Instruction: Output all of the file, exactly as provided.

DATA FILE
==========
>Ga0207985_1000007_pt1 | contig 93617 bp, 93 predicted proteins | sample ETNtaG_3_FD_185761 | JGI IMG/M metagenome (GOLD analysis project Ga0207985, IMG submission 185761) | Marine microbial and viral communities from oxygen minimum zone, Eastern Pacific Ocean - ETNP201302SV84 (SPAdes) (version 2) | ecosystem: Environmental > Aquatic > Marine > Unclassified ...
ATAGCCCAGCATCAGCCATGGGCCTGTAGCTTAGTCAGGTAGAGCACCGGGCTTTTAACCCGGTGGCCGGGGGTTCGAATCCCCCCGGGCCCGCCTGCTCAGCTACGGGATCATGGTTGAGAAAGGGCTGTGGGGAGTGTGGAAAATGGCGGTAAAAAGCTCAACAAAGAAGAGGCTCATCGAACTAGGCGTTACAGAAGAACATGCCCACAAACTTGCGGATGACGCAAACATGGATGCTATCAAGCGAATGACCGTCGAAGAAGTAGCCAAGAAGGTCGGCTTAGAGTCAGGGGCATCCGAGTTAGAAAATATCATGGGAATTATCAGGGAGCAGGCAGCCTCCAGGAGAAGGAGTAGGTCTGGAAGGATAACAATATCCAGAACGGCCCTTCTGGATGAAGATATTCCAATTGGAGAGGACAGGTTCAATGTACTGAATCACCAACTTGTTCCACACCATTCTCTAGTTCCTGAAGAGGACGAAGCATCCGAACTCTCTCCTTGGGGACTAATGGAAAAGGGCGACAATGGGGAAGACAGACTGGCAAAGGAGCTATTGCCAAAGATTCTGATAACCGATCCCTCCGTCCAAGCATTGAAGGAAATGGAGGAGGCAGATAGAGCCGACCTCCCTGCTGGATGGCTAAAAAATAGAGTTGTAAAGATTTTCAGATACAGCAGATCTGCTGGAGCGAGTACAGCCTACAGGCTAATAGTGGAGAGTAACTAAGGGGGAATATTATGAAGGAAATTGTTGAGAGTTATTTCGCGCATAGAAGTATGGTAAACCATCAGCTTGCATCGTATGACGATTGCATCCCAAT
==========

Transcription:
>Ga0207985_1000007_pt1 | contig 93617 bp, 93 predicted proteins | sample ETNtaG_3_FD_185761 | JGI IMG/M metagenome (GOLD analysis project Ga0207985, IMG submission 185761) | Marine microbial and viral communities from oxygen minimum zone, Eastern Pacific Ocean - ETNP201302SV84 (SPAdes) (version 2) | ecosystem: Environmental > Aquatic > Marine > Unclassified ...
ATAGCCCAGCATCAGCCATGGGCCTGTAGCTTAGTCAGGTAGAGCACCGGGCTTTTAACCCGGTGGCCGGGGGTTCGAATCCCCCCGGGCCCGCCTGCTCAGCTACGGGATCATGGTTGAGAAAGGGCTGTGGGGAGTGTGGAAAATGGCGGTAAAAAGCTCAACAAAGAAGAGGCTCATCGAACTAGGCGTTACAGAAGAACATGCCCACAAACTTGCGGATGACGCAAACATGGATGCTATCAAGCGAATGACCGTCGAAGAAGTAGCCAAGAAGGTCGGCTTAGAGTCAGGGGCATCCGAGTTAGAAAATATCATGGGAATTATCAGGGAGCAGGCAGCCTCCAGGAGAAGGAGTAGGTCTGGAAGGATAACAATATCCAGAACGGCCCTTCTGGATGAAGATATTCCAATTGGAGAGGACAGGTTCAATGTACTGAATCACCAACTTGTTCCACACCATTCTCTAGTTCCTGAAGAGGACGAAGCATCCGAACTCTCTCCTTGGGGACTAATGGAAAAGGGCGACAATGGGGAAGACAGACTGGCAAAGGAGCTATTGCCAAAGATTCTGATAACCGATCCCTCCGTCCAAGCATTGAAGGAAATGGAGGAGGCAGATAGAGCCGACCTCCCTGCTGGATGGCTAAAAAATAGAGTTGTAAAGATTTTCAGATACAGCAGATCTGCTGGAGCGAGTACAGCCTACAGGCTAATAGTGGAGAGTAACTAAGGGGGAATATTATGAAGGAAATTGTTGAGAGTTATTTCGCGCATAGAAGTATGGTAAACCATCAGCTTGCATCGTATGACGATTGCATCCCAAT